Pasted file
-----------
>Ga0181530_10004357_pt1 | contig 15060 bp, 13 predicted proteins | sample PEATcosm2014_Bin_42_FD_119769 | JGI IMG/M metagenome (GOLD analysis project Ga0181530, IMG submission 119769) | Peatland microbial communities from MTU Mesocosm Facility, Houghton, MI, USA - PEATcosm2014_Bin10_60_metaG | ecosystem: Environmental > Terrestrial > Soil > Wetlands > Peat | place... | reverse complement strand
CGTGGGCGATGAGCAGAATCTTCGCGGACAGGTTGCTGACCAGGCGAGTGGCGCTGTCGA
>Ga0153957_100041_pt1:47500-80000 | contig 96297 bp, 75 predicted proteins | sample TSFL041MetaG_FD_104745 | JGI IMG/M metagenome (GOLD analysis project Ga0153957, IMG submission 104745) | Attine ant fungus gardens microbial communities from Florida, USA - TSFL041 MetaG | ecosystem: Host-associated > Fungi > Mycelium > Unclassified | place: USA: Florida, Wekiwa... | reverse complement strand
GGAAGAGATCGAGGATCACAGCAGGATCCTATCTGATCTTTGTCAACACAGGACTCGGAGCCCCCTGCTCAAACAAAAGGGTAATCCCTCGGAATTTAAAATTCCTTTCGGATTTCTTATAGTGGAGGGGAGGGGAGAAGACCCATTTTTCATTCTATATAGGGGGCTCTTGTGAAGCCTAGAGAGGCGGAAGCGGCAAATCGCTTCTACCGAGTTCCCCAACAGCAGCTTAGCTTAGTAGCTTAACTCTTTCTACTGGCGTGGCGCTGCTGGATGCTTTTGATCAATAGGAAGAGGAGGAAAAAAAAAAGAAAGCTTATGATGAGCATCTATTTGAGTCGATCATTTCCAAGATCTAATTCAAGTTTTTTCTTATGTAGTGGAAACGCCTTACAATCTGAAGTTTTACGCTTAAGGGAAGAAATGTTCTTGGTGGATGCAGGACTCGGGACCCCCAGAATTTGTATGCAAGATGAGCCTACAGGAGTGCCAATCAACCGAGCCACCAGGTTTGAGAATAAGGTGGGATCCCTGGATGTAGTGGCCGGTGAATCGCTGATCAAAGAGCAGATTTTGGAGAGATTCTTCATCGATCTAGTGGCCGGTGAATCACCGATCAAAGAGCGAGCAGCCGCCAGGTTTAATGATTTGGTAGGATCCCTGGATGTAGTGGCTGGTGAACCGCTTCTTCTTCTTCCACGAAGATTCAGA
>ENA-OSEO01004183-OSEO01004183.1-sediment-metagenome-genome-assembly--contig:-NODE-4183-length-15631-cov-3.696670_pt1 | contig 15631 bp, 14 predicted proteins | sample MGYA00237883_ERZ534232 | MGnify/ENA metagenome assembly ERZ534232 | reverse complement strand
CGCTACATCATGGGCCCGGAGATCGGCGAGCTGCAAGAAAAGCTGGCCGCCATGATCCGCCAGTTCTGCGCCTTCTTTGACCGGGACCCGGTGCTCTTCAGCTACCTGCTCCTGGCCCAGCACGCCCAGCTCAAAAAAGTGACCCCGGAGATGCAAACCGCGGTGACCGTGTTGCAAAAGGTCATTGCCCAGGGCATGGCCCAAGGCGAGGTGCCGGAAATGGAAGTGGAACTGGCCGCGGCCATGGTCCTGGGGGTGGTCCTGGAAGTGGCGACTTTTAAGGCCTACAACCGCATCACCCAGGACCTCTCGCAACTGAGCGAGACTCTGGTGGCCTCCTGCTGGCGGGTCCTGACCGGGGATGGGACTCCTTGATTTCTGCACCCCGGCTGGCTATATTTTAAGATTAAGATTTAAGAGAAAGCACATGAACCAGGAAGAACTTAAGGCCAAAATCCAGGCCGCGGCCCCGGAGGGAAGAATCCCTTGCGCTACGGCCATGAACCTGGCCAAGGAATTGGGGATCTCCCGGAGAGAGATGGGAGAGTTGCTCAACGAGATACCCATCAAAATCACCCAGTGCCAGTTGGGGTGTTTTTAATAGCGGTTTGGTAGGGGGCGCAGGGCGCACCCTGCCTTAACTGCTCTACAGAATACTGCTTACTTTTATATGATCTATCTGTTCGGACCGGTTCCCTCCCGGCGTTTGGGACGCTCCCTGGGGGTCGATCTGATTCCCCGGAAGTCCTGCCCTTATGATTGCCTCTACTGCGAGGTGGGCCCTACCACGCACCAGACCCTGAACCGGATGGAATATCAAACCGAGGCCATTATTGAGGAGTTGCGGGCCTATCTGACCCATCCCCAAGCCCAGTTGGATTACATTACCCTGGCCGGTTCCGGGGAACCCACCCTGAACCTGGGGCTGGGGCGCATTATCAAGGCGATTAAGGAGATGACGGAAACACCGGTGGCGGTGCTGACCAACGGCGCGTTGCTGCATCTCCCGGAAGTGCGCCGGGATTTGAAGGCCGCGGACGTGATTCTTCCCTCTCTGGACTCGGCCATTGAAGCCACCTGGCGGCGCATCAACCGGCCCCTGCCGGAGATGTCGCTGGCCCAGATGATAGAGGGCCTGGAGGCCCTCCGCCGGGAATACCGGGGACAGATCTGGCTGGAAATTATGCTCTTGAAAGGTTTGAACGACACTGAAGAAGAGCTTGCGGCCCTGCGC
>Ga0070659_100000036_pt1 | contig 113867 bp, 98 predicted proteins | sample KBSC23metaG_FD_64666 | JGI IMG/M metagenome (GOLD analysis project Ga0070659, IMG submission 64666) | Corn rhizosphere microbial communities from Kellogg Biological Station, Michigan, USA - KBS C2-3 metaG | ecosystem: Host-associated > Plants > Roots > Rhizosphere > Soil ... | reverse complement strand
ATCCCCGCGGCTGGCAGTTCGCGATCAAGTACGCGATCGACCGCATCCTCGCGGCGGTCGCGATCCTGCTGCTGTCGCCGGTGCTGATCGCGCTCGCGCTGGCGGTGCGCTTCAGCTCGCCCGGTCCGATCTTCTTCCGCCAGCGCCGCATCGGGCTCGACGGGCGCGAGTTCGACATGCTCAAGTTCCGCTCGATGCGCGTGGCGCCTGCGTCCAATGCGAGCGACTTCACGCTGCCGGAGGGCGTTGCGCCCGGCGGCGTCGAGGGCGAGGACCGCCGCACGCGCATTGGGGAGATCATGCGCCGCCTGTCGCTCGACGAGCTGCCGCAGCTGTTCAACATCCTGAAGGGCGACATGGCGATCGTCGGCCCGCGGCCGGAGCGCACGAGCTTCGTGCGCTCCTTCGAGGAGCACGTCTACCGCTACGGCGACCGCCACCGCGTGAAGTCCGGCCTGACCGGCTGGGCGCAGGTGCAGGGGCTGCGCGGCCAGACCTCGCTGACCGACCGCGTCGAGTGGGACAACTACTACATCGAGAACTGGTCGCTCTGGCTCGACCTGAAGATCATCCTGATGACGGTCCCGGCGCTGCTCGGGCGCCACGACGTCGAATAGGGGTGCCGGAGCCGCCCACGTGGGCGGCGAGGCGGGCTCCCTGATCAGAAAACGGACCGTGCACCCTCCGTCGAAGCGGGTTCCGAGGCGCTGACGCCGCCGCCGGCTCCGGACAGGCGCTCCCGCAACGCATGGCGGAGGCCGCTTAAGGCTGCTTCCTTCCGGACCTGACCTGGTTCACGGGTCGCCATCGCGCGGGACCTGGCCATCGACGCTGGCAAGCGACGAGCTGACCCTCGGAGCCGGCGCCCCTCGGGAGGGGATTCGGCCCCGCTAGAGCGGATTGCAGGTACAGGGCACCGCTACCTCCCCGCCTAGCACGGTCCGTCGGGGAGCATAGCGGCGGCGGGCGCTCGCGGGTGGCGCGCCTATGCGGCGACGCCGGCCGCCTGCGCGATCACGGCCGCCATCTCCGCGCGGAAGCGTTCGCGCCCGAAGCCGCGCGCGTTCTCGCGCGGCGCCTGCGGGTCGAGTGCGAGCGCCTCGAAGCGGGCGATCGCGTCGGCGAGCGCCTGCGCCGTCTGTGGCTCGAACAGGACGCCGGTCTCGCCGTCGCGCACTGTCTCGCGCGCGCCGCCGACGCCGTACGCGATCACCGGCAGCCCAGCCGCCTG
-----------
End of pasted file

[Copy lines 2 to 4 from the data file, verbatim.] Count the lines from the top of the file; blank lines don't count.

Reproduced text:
CGTGGGCGATGAGCAGAATCTTCGCGGACAGGTTGCTGACCAGGCGAGTGGCGCTGTCGA
>Ga0153957_100041_pt1:47500-80000 | contig 96297 bp, 75 predicted proteins | sample TSFL041MetaG_FD_104745 | JGI IMG/M metagenome (GOLD analysis project Ga0153957, IMG submission 104745) | Attine ant fungus gardens microbial communities from Florida, USA - TSFL041 MetaG | ecosystem: Host-associated > Fungi > Mycelium > Unclassified | place: USA: Florida, Wekiwa... | reverse complement strand
GGAAGAGATCGAGGATCACAGCAGGATCCTATCTGATCTTTGTCAACACAGGACTCGGAGCCCCCTGCTCAAACAAAAGGGTAATCCCTCGGAATTTAAAATTCCTTTCGGATTTCTTATAGTGGAGGGGAGGGGAGAAGACCCATTTTTCATTCTATATAGGGGGCTCTTGTGAAGCCTAGAGAGGCGGAAGCGGCAAATCGCTTCTACCGAGTTCCCCAACAGCAGCTTAGCTTAGTAGCTTAACTCTTTCTACTGGCGTGGCGCTGCTGGATGCTTTTGATCAATAGGAAGAGGAGGAAAAAAAAAAGAAAGCTTATGATGAGCATCTATTTGAGTCGATCATTTCCAAGATCTAATTCAAGTTTTTTCTTATGTAGTGGAAACGCCTTACAATCTGAAGTTTTACGCTTAAGGGAAGAAATGTTCTTGGTGGATGCAGGACTCGGGACCCCCAGAATTTGTATGCAAGATGAGCCTACAGGAGTGCCAATCAACCGAGCCACCAGGTTTGAGAATAAGGTGGGATCCCTGGATGTAGTGGCCGGTGAATCGCTGATCAAAGAGCAGATTTTGGAGAGATTCTTCATCGATCTAGTGGCCGGTGAATCACCGATCAAAGAGCGAGCAGCCGCCAGGTTTAATGATTTGGTAGGATCCCTGGATGTAGTGGCTGGTGAACCGCTTCTTCTTCTTCCACGAAGATTCAGA